TITLE V THE HOLY SYNOD

Chapter 1 Purpose

Article 63 [Holy Synod]

  • §1 The Holy Synod shall be the legal organ representing all the People and as such shall be called upon to represent and assert the rights and interests of the People, and to promote to the extent possible the welfare of the Monastic Republic while faithfully adhering to the principles laid down in this Constitution.
  • §2 The rights appertaining to the Holy Synod may be exercised only in its lawfully constituted assembly.
  • §3 The Holy Synod shall have the right of supervision over the entire Monastic Republic administration, including the administration of Justice. The supervisory right of the Holy Synod shall not extend to the jurisprudence of the Court or to the functions assigned to the Archimandrite.
  • §4 The Holy Synod shall at any time be at liberty to bring defects or abuses that it has observed in the Monastic Republic administration directly to the attention of the Archimandrite by way of a remonstrance or complaint and to request a remedy. The results of the inquiry that shall be initiated into such a matter and the measures ordered in consequence shall be communicated to the Holy Synod.

Chapter 2 Organization

Article 64 [Election of the Hegumens]

  • §1 The Hegumens are elected by universal, free, equal and direct suffrage of the monks in their respective monasteries for a five-year term.
  • §2 Candidates for the Holy Synod must be citizens of the Monastic Republic for at least five years, at least 35 years of age, and not deprived of their eligibility by reason of Law.
  • §3 Regular elections of the Hegumen shall be held in November.
  • §4 Should the office of Hegumen become vacant before the end of the term, an election shall be held immediately and the new Hegumen shall be sworn in and begin his term, with the five years beginning the following November.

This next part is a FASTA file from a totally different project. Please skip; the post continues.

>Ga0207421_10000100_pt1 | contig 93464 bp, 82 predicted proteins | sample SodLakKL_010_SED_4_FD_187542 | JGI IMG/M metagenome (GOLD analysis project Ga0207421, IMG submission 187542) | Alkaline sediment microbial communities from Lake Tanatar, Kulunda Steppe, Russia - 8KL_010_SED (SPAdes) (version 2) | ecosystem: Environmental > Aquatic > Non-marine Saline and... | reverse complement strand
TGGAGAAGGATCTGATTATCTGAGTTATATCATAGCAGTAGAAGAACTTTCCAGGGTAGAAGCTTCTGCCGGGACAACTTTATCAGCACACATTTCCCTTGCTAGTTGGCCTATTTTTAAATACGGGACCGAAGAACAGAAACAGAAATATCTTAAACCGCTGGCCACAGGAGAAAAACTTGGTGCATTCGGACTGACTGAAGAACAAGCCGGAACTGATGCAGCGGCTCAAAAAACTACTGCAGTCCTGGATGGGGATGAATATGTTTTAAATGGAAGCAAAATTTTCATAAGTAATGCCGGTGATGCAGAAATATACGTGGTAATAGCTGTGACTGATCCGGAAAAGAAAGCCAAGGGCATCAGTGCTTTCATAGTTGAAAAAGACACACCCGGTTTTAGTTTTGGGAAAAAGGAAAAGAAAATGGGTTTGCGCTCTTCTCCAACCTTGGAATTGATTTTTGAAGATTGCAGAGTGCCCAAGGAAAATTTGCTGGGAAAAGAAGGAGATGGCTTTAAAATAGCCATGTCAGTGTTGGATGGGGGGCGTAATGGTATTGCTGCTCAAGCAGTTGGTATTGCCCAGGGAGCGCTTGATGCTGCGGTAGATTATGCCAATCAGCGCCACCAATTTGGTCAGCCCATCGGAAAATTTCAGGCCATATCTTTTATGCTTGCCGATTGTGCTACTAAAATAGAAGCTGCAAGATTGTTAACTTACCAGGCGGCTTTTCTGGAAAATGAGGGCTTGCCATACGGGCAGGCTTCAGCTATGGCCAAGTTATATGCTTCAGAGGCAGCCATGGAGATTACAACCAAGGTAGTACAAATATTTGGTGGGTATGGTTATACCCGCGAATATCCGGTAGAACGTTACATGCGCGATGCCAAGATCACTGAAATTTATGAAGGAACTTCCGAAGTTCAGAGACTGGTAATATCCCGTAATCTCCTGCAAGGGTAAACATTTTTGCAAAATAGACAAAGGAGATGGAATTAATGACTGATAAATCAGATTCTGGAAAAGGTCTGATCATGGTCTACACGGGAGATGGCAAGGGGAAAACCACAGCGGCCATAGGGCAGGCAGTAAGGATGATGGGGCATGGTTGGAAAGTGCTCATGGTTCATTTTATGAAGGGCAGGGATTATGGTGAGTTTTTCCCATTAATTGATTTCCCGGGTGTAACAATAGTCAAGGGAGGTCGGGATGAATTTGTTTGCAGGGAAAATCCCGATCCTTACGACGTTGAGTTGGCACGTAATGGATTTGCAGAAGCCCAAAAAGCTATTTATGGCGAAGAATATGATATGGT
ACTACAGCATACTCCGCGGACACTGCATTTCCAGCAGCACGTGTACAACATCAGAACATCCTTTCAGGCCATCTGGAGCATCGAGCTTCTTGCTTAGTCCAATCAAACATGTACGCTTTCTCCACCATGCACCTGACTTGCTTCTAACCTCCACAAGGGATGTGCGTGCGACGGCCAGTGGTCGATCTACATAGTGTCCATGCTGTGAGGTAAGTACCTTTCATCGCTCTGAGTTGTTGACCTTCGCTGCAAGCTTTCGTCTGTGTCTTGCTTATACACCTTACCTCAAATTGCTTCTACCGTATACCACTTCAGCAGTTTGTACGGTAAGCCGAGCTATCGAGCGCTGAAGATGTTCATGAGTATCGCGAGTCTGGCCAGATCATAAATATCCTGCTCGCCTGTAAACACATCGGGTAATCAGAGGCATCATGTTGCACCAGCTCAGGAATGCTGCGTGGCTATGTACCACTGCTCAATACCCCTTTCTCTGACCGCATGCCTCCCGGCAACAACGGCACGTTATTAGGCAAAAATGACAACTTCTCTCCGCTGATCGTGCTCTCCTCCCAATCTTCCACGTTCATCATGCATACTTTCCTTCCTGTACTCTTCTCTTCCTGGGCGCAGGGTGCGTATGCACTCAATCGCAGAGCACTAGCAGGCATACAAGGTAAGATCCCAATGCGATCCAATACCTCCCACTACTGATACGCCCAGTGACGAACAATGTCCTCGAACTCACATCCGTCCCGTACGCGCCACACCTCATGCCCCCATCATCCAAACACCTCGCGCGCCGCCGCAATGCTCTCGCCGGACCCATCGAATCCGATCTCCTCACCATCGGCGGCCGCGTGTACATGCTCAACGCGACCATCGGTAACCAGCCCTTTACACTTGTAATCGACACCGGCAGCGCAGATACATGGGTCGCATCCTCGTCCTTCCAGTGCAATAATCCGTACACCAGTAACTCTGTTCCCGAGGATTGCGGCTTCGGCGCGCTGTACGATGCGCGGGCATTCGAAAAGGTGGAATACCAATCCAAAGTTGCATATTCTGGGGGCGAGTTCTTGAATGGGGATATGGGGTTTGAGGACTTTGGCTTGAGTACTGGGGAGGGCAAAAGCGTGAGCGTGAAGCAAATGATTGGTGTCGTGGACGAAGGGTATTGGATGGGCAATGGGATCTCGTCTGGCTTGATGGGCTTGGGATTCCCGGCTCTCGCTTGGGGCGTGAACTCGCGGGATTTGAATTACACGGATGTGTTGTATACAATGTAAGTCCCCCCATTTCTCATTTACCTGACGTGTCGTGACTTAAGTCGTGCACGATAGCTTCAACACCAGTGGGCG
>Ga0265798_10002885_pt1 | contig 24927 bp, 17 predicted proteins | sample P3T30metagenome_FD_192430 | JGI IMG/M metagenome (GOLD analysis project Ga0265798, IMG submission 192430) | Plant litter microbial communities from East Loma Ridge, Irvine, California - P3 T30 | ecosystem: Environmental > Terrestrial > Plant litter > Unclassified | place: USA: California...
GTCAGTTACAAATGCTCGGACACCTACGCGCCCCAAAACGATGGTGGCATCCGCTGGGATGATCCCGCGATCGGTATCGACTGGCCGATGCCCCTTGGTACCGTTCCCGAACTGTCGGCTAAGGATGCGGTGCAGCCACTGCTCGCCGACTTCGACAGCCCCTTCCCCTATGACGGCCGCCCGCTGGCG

• §5 A Hegumen may not succeed himself, but may be re-elected at a later time.
  • §6 The seat of a Hegumen becomes vacant when he:
    • a. ceases to be a citizen of the Monastic Republic; or
    • b. becomes physically or mentally incapable; or
    • c. comes under any type of ecclesiastical or civil censure.

Article 65 [Call to Convene]

  • When a call to convene is issued, the Members of the Holy Synod shall appear in person at the seat of the Archimandrite. If a Member is unable to appear, he must, on receiving the first call to convene, notify the Archimandrite in a timely manner, stating the reason he is unable to appear and stating whom he has appointed as his protopapas.

Article 66 [Opening of the Holy Synod]

  • §1 Each session of the Holy Synod shall be opened with the Divine Liturgy with the Archimandrite as presider. All new Members shall take the following oath before the Archimandrite: “I swear to observe the Constitution of the Serene Monastic Republic of the Holy Mountain and the existing laws and to promote in the Holy Synod the welfare of the country, without any ulterior motives, to the best of my ability and conscience, so help me God!”
  • §2 Members of the Holy Synod not in the Orthodox Community shall shall not take part in the Divine Liturgy, except as permitted by Church Law.
  • §3 Members entering the Holy Synod later shall also take this oath before the Archimandrite.

Article 67 [Rules of Procedure]

  • §1 The Holy Synod draws up and modifies its own Rules of Procedure. With a majority vote of the Holy Synod, it fixes its budget and regulates the status of the staff at its service.
  • §2 A majority vote is required for all Holy Synod business, majority being defined as more than one half of the valid votes cast, unless otherwise mandated in this Constitution or subsequent laws.

Article 68 [Sessions]

  • §1 The Holy Synod sits in ordinary and extraordinary sessions, convened in the form prescribed in the Rules of Procedure.
  • §2 The Holy Synod meets quarterly for five days or until the business at hand in concluded, but for no more than five days. These sessions take place the second full week in January, the first full week in April (or the week after Easter Week), the first full week in July, and the first full week in October.